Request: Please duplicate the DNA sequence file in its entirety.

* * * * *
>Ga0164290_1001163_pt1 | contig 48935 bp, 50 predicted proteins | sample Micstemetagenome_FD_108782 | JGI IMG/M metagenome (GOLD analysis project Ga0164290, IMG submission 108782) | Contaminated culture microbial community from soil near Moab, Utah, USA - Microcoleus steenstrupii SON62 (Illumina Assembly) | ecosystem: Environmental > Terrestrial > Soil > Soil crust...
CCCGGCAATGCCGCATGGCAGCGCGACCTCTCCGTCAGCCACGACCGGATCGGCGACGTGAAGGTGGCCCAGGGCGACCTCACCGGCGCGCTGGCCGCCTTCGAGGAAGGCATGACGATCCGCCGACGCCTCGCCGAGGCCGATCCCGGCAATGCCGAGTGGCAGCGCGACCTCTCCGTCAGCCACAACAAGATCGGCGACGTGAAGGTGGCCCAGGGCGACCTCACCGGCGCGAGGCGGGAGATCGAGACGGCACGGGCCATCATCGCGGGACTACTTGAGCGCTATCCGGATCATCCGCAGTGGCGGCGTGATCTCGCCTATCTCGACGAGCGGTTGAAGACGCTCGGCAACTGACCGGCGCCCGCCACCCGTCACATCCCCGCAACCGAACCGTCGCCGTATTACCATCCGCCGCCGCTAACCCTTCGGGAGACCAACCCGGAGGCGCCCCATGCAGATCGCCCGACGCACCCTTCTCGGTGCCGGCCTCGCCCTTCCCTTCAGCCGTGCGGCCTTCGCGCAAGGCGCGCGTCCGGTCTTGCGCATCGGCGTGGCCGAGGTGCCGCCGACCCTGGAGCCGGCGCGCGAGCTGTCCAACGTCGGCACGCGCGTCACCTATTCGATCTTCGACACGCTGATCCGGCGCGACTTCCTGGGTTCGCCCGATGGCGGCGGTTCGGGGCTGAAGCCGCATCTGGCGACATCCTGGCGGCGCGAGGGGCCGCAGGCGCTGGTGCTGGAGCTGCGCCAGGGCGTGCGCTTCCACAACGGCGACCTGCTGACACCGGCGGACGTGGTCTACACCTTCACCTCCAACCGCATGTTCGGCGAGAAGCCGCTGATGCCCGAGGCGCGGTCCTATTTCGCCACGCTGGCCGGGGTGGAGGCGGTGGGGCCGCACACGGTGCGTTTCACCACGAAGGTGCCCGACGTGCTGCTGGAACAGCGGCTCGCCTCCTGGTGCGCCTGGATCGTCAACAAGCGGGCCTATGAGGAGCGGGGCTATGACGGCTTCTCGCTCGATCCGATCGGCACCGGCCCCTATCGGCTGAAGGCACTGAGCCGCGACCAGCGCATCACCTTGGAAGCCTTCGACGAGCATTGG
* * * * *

>Ga0164290_1001163_pt1 | contig 48935 bp, 50 predicted proteins | sample Micstemetagenome_FD_108782 | JGI IMG/M metagenome (GOLD analysis project Ga0164290, IMG submission 108782) | Contaminated culture microbial community from soil near Moab, Utah, USA - Microcoleus steenstrupii SON62 (Illumina Assembly) | ecosystem: Environmental > Terrestrial > Soil > Soil crust...
CCCGGCAATGCCGCATGGCAGCGCGACCTCTCCGTCAGCCACGACCGGATCGGCGACGTGAAGGTGGCCCAGGGCGACCTCACCGGCGCGCTGGCCGCCTTCGAGGAAGGCATGACGATCCGCCGACGCCTCGCCGAGGCCGATCCCGGCAATGCCGAGTGGCAGCGCGACCTCTCCGTCAGCCACAACAAGATCGGCGACGTGAAGGTGGCCCAGGGCGACCTCACCGGCGCGAGGCGGGAGATCGAGACGGCACGGGCCATCATCGCGGGACTACTTGAGCGCTATCCGGATCATCCGCAGTGGCGGCGTGATCTCGCCTATCTCGACGAGCGGTTGAAGACGCTCGGCAACTGACCGGCGCCCGCCACCCGTCACATCCCCGCAACCGAACCGTCGCCGTATTACCATCCGCCGCCGCTAACCCTTCGGGAGACCAACCCGGAGGCGCCCCATGCAGATCGCCCGACGCACCCTTCTCGGTGCCGGCCTCGCCCTTCCCTTCAGCCGTGCGGCCTTCGCGCAAGGCGCGCGTCCGGTCTTGCGCATCGGCGTGGCCGAGGTGCCGCCGACCCTGGAGCCGGCGCGCGAGCTGTCCAACGTCGGCACGCGCGTCACCTATTCGATCTTCGACACGCTGATCCGGCGCGACTTCCTGGGTTCGCCCGATGGCGGCGGTTCGGGGCTGAAGCCGCATCTGGCGACATCCTGGCGGCGCGAGGGGCCGCAGGCGCTGGTGCTGGAGCTGCGCCAGGGCGTGCGCTTCCACAACGGCGACCTGCTGACACCGGCGGACGTGGTCTACACCTTCACCTCCAACCGCATGTTCGGCGAGAAGCCGCTGATGCCCGAGGCGCGGTCCTATTTCGCCACGCTGGCCGGGGTGGAGGCGGTGGGGCCGCACACGGTGCGTTTCACCACGAAGGTGCCCGACGTGCTGCTGGAACAGCGGCTCGCCTCCTGGTGCGCCTGGATCGTCAACAAGCGGGCCTATGAGGAGCGGGGCTATGACGGCTTCTCGCTCGATCCGATCGGCACCGGCCCCTATCGGCTGAAGGCACTGAGCCGCGACCAGCGCATCACCTTGGAAGCCTTCGACGAGCATTGG